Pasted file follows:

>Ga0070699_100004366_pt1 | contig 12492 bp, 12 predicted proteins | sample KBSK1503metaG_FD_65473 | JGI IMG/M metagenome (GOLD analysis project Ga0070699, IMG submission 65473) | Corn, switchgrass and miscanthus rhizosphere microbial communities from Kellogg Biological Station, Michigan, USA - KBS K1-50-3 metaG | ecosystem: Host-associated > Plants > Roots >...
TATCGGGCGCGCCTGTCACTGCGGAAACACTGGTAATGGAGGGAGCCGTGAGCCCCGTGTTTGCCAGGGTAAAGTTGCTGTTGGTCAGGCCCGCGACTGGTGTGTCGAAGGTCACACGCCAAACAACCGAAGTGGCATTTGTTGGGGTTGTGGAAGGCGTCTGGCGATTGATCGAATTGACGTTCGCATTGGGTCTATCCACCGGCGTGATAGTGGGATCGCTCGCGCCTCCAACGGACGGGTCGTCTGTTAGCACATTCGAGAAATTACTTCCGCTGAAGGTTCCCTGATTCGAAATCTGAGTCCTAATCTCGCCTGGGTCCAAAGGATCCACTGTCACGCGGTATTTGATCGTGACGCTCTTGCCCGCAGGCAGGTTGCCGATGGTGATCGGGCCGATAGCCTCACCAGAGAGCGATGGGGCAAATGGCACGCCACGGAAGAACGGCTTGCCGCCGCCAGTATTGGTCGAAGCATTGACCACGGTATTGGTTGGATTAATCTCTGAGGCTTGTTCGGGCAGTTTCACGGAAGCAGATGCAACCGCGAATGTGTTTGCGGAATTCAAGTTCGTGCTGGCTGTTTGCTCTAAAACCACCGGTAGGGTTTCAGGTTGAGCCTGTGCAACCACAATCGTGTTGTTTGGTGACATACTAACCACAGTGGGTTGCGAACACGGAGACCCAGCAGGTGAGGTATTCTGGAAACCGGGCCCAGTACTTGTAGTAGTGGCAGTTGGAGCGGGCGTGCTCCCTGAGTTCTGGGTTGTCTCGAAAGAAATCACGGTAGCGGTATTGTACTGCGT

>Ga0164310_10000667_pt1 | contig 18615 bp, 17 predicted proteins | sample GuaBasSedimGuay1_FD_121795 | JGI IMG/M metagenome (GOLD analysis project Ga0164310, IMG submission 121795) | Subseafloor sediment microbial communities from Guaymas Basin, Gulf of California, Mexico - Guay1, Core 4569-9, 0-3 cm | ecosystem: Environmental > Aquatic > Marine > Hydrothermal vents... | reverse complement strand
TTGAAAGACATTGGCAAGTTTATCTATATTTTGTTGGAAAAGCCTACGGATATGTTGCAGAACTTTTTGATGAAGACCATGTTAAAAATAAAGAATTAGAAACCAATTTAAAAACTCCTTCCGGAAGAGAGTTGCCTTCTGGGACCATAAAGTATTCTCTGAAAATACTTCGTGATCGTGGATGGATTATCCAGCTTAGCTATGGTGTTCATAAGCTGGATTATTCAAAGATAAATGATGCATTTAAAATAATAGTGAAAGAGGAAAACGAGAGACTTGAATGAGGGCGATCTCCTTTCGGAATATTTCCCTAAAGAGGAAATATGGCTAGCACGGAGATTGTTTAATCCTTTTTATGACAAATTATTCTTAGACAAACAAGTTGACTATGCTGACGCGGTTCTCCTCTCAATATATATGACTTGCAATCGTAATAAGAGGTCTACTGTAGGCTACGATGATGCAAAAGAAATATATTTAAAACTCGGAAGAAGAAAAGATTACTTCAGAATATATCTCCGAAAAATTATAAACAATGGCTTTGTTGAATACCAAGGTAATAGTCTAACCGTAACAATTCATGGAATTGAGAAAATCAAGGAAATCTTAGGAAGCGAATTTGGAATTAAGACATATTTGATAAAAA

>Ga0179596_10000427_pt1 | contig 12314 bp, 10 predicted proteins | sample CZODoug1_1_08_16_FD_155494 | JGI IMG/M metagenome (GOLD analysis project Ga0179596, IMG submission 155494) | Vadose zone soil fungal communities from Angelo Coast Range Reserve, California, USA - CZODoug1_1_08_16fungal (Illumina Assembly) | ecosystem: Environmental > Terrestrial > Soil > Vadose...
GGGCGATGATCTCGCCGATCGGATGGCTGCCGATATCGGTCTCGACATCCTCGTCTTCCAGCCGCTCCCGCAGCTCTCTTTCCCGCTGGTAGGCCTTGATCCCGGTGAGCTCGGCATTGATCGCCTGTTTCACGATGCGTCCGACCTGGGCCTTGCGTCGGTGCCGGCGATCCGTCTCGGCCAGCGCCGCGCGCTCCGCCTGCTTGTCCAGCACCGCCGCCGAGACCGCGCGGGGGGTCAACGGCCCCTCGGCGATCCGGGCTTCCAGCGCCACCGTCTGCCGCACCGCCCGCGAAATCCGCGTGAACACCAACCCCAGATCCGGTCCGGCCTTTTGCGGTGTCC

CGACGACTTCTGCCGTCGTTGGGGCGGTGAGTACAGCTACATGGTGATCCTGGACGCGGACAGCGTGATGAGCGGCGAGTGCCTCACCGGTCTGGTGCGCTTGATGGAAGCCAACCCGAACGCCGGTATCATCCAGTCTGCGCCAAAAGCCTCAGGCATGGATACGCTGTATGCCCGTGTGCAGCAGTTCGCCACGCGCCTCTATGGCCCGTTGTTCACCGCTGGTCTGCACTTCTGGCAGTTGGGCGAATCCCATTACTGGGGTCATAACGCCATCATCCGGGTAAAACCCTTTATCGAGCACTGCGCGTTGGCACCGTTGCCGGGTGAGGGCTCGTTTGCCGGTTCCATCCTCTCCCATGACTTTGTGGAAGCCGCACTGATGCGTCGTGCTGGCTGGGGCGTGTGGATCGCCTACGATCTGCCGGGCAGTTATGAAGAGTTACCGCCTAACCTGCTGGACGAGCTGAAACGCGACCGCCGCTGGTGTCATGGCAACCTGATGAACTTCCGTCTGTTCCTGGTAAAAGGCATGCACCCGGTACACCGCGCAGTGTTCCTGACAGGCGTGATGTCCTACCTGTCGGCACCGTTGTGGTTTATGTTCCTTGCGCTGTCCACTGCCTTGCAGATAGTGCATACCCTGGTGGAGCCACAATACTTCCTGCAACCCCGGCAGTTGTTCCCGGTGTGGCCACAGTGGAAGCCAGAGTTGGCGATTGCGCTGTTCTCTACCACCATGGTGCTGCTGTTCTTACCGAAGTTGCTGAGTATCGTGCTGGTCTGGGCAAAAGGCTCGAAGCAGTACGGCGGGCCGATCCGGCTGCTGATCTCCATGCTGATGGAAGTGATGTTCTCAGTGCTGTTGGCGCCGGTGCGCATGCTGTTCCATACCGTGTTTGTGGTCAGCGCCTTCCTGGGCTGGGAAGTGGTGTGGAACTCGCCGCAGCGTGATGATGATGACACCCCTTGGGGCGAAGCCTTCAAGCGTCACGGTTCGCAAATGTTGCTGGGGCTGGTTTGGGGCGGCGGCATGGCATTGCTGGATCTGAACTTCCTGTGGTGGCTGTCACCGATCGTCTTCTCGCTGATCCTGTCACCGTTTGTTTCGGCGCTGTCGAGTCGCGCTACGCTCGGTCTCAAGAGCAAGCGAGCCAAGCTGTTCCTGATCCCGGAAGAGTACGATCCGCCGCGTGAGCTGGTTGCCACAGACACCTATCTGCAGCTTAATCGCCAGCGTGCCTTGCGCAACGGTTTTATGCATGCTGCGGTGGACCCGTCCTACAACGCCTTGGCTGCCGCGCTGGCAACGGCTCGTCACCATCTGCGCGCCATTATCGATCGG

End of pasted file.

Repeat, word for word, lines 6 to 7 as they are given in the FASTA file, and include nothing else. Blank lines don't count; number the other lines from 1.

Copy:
GGGCGATGATCTCGCCGATCGGATGGCTGCCGATATCGGTCTCGACATCCTCGTCTTCCAGCCGCTCCCGCAGCTCTCTTTCCCGCTGGTAGGCCTTGATCCCGGTGAGCTCGGCATTGATCGCCTGTTTCACGATGCGTCCGACCTGGGCCTTGCGTCGGTGCCGGCGATCCGTCTCGGCCAGCGCCGCGCGCTCCGCCTGCTTGTCCAGCACCGCCGCCGAGACCGCGCGGGGGGTCAACGGCCCCTCGGCGATCCGGGCTTCCAGCGCCACCGTCTGCCGCACCGCCCGCGAAATCCGCGTGAACACCAACCCCAGATCCGGTCCGGCCTTTTGCGGTGTCC

CGACGACTTCTGCCGTCGTTGGGGCGGTGAGTACAGCTACATGGTGATCCTGGACGCGGACAGCGTGATGAGCGGCGAGTGCCTCACCGGTCTGGTGCGCTTGATGGAAGCCAACCCGAACGCCGGTATCATCCAGTCTGCGCCAAAAGCCTCAGGCATGGATACGCTGTATGCCCGTGTGCAGCAGTTCGCCACGCGCCTCTATGGCCCGTTGTTCACCGCTGGTCTGCACTTCTGGCAGTTGGGCGAATCCCATTACTGGGGTCATAACGCCATCATCCGGGTAAAACCCTTTATCGAGCACTGCGCGTTGGCACCGTTGCCGGGTGAGGGCTCGTTTGCCGGTTCCATCCTCTCCCATGACTTTGTGGAAGCCGCACTGATGCGTCGTGCTGGCTGGGGCGTGTGGATCGCCTACGATCTGCCGGGCAGTTATGAAGAGTTACCGCCTAACCTGCTGGACGAGCTGAAACGCGACCGCCGCTGGTGTCATGGCAACCTGATGAACTTCCGTCTGTTCCTGGTAAAAGGCATGCACCCGGTACACCGCGCAGTGTTCCTGACAGGCGTGATGTCCTACCTGTCGGCACCGTTGTGGTTTATGTTCCTTGCGCTGTCCACTGCCTTGCAGATAGTGCATACCCTGGTGGAGCCACAATACTTCCTGCAACCCCGGCAGTTGTTCCCGGTGTGGCCACAGTGGAAGCCAGAGTTGGCGATTGCGCTGTTCTCTACCACCATGGTGCTGCTGTTCTTACCGAAGTTGCTGAGTATCGTGCTGGTCTGGGCAAAAGGCTCGAAGCAGTACGGCGGGCCGATCCGGCTGCTGATCTCCATGCTGATGGAAGTGATGTTCTCAGTGCTGTTGGCGCCGGTGCGCATGCTGTTCCATACCGTGTTTGTGGTCAGCGCCTTCCTGGGCTGGGAAGTGGTGTGGAACTCGCCGCAGCGTGATGATGATGACACCCCTTGGGGCGAAGCCTTCAAGCGTCACGGTTCGCAAATGTTGCTGGGGCTGGTTTGGGGCGGCGGCATGGCATTGCTGGATCTGAACTTCCTGTGGTGGCTGTCACCGATCGTCTTCTCGCTGATCCTGTCACCGTTTGTTTCGGCGCTGTCGAGTCGCGCTACGCTCGGTCTCAAGAGCAAGCGAGCCAAGCTGTTCCTGATCCCGGAAGAGTACGATCCGCCGCGTGAGCTGGTTGCCACAGACACCTATCTGCAGCTTAATCGCCAGCGTGCCTTGCGCAACGGTTTTATGCATGCTGCGGTGGACCCGTCCTACAACGCCTTGGCTGCCGCGCTGGCAACGGCTCGTCACCATCTGCGCGCCATTATCGATCGG